Navy Sec. Ray Mabus announced the service would name its next Arleigh-Burke class destroyer (DDG 122) after a Marine gunnery sergeant who held off a fierce assault by as many as 3,000 Japanese troops during the Battle of Guadalcanal and was later awarded the Navy Cross and Medal of Honor.
Gunnery Sgt. John Basilone was in charge of two machine gun sections during the Battle of Guadalcanal in October 1942 when the Japanese attacked his lines, cutting him off from resupply and killing or wounding all but two of his remaining machinegunners. Basilone repaired and manned another machine gun and fought off a Japanese regiment for nearly three days and nights until the enemy capitulated.
“Moving an extra gun into position, he placed it in action, then, under continual fire, repaired another and personally manned it, gallantly holding his line until replacements arrived,” his Medal of Honor citation reads. “A little later, with ammunition critically low and the supply lines cut off, Sgt. Basilone, at great risk of his life and in the face of continued enemy attack, battled his way through hostile lines with urgently needed shells for his gunners, thereby contributing in large measure to the virtual annihilation of a Japanese regiment.”
Basilone later fought in the Battle of Iwo Jima where he was killed by mortar fire trying to help a stranded tank navigate a Japanese minefield.
“Consistently daring and aggressive as he fought his way over the battle-torn beach and up the sloping, gun-studded terraces toward Airfield Number 1, he repeatedly exposed himself to the blasting fury of exploding shells and later in the day coolly proceeded to the aid of a friendly tank which had been trapped in an enemy mine field under intense mortar and artillery barrages, skillfully guiding the heavy vehicle over the hazardous terrain to safety, despite the overwhelming volume of hostile fire,” his Navy Cross citation read. “In the forefront of the assault at all times, he pushed forward with dauntless courage and iron determination until, moving upon the edge of the airfield, he fell, instantly killed by a bursting mortar shell.”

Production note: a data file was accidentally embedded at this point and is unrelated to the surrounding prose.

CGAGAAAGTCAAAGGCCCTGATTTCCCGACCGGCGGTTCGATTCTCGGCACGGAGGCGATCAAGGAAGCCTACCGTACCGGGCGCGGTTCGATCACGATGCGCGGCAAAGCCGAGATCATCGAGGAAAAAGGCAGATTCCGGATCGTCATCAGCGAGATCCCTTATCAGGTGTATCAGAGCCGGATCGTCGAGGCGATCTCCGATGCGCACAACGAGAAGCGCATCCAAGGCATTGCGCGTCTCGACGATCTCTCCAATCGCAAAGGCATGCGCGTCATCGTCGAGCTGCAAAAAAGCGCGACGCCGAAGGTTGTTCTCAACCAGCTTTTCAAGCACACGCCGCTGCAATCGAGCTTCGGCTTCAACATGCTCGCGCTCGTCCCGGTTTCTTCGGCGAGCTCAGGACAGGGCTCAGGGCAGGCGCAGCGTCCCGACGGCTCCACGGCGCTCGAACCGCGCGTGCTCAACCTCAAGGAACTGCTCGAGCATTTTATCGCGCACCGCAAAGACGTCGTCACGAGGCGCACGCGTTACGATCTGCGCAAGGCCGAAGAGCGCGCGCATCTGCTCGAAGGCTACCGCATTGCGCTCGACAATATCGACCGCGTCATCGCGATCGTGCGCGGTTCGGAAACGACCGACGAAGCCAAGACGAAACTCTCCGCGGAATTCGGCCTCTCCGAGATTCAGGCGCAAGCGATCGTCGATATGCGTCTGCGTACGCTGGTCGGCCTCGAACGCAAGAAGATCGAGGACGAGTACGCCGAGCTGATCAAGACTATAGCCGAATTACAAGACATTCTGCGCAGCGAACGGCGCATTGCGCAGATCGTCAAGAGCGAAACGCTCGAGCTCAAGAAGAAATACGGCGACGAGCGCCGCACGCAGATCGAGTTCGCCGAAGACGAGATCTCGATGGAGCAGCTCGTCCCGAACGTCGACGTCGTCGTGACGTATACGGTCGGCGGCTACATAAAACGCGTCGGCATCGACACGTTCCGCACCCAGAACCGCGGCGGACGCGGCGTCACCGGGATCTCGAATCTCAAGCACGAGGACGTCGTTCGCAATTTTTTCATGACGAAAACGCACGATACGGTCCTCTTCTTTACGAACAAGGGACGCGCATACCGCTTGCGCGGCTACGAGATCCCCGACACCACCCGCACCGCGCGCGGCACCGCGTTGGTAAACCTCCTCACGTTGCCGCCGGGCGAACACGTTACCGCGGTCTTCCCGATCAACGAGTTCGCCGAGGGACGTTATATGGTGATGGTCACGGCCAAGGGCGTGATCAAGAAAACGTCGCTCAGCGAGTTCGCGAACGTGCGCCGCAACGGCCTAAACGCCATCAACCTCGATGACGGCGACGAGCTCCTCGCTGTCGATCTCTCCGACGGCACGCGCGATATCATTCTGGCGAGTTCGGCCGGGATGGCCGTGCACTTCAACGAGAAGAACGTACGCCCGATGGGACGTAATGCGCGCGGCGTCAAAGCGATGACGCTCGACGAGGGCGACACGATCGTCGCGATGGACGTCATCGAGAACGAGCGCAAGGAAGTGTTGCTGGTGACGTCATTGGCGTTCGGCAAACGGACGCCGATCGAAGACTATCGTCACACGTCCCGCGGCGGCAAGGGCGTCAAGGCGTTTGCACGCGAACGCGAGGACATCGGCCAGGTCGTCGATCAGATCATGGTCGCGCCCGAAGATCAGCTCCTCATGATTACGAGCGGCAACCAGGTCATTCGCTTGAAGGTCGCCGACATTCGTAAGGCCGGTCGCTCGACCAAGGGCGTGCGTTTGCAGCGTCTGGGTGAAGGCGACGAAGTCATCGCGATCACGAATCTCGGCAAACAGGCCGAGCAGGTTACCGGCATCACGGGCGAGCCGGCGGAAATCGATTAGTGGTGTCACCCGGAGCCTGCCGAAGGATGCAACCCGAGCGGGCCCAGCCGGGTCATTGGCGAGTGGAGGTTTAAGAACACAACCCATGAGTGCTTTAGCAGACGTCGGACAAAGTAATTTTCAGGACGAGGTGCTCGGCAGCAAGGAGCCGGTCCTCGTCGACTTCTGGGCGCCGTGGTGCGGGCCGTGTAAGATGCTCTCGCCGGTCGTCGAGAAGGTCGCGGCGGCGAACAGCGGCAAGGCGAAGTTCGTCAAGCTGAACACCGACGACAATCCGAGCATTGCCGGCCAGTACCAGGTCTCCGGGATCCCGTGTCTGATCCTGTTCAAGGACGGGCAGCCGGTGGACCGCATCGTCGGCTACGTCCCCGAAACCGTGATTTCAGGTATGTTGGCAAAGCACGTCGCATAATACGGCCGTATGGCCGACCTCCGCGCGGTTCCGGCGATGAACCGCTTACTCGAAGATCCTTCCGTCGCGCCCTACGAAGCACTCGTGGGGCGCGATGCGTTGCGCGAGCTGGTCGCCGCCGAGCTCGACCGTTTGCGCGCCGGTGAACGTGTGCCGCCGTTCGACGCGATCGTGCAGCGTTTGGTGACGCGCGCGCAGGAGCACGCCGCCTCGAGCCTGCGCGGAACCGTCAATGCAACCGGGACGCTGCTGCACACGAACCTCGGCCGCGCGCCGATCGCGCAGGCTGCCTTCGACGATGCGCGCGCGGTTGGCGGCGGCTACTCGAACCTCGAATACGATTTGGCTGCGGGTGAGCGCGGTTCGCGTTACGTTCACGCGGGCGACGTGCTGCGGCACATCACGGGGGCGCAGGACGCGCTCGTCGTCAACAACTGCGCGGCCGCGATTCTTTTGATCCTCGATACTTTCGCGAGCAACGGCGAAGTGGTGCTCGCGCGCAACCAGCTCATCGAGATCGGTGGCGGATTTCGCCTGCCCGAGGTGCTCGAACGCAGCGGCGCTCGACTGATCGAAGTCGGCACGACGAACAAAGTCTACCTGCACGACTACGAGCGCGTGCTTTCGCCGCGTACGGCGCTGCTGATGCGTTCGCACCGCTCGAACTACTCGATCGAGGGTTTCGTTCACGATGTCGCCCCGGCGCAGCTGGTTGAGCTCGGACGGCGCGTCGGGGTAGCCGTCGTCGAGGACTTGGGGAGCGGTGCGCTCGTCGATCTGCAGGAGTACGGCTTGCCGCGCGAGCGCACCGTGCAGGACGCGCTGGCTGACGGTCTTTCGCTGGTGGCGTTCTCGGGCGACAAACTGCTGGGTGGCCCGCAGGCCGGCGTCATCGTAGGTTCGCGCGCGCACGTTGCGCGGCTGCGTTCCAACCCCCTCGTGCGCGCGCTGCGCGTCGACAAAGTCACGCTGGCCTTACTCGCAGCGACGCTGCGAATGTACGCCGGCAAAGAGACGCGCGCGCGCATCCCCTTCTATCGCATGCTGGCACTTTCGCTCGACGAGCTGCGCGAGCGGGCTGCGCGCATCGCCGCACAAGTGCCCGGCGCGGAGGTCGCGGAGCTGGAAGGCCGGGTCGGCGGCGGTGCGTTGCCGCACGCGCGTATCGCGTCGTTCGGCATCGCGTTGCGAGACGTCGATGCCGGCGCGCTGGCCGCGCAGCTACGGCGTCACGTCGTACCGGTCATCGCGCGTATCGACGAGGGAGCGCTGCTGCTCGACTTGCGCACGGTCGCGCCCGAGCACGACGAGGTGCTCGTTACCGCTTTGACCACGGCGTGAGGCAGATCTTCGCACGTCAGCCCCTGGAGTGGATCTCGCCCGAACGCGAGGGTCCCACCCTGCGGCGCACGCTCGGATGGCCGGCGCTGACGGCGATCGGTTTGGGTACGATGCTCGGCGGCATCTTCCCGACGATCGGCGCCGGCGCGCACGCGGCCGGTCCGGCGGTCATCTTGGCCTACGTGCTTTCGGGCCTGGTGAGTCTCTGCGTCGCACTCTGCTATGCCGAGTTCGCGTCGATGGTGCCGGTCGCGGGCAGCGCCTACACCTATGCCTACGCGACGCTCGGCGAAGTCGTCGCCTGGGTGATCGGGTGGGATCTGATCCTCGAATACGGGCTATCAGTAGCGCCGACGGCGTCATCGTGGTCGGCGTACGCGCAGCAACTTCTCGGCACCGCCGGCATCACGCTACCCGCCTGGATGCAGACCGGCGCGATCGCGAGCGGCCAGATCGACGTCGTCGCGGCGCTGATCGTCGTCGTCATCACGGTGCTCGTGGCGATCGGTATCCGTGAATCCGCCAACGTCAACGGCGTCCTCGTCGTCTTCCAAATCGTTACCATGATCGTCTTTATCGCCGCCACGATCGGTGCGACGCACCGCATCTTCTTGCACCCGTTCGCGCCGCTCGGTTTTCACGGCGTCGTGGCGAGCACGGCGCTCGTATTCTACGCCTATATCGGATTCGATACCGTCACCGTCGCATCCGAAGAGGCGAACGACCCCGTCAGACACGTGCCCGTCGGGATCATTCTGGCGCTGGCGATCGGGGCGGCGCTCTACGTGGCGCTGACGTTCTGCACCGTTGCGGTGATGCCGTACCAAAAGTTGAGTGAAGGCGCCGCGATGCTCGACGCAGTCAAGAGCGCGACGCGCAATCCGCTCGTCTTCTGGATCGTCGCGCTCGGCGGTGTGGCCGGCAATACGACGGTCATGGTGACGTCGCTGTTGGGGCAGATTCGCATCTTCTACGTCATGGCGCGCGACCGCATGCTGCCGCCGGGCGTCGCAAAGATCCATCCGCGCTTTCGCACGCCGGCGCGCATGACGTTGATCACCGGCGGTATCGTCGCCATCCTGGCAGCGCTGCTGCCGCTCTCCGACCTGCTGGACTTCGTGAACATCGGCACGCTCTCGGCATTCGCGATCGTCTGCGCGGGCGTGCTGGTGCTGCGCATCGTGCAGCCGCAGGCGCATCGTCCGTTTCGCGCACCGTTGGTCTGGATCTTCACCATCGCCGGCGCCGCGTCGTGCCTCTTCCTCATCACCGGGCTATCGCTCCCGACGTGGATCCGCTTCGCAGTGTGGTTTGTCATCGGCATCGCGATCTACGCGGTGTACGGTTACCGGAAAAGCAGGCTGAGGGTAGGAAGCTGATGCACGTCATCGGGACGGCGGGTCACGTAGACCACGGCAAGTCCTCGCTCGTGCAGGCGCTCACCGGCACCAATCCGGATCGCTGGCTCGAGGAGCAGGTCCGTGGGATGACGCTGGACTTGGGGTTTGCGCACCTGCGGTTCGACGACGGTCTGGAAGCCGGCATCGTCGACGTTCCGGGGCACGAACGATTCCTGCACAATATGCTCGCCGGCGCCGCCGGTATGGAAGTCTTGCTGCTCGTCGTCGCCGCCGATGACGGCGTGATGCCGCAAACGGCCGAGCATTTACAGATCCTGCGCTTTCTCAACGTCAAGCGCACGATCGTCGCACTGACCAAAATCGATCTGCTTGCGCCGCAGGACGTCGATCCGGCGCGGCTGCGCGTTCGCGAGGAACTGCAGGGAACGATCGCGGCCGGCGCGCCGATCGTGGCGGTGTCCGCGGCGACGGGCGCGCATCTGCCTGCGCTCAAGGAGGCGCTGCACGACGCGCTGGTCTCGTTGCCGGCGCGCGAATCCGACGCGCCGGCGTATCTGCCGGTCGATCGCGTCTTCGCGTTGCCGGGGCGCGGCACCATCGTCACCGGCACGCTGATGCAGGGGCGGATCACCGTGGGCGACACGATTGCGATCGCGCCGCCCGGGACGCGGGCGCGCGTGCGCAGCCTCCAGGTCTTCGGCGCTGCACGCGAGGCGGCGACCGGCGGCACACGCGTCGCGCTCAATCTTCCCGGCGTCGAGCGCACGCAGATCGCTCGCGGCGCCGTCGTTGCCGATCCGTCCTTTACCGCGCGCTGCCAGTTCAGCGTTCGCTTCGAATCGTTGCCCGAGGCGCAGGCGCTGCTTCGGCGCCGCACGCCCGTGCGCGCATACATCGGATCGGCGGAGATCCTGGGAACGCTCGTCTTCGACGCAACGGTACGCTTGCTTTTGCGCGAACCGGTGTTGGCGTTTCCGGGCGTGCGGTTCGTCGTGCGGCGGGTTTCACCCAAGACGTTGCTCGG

Basilone is the only enlisted Marine to receive both the Medal of Honor and the Navy Cross in World War II, the Navy says.
An iconic Marine, his name has been attached to several landmarks on Marine bases, including a section of highway and a drop zone at Camp Pendleton in California. The Navy previously named a Gearing class destroyer after the gunnery sergeant, but that ship was decommissioned in 1977.
“It is a great honor to name this ship in recognition of John Basilone,” Mabus said at the naming ceremony August 16. “I have no doubt that all who serve aboard her will carry on the legacy of service and commitment exemplified by this Marine Corps hero.”
This is the seventh ship that Secretary Mabus has named honoring a Medal of Honor recipient. Others have included Harvey C. Barnum Jr. (DDG 124) John Finn (DDG 113), Ralph Johnson (DDG 114), Thomas Hudner (DDG 116), Daniel Inouye (DDG 118), and Woody Williams (T-ESB 4).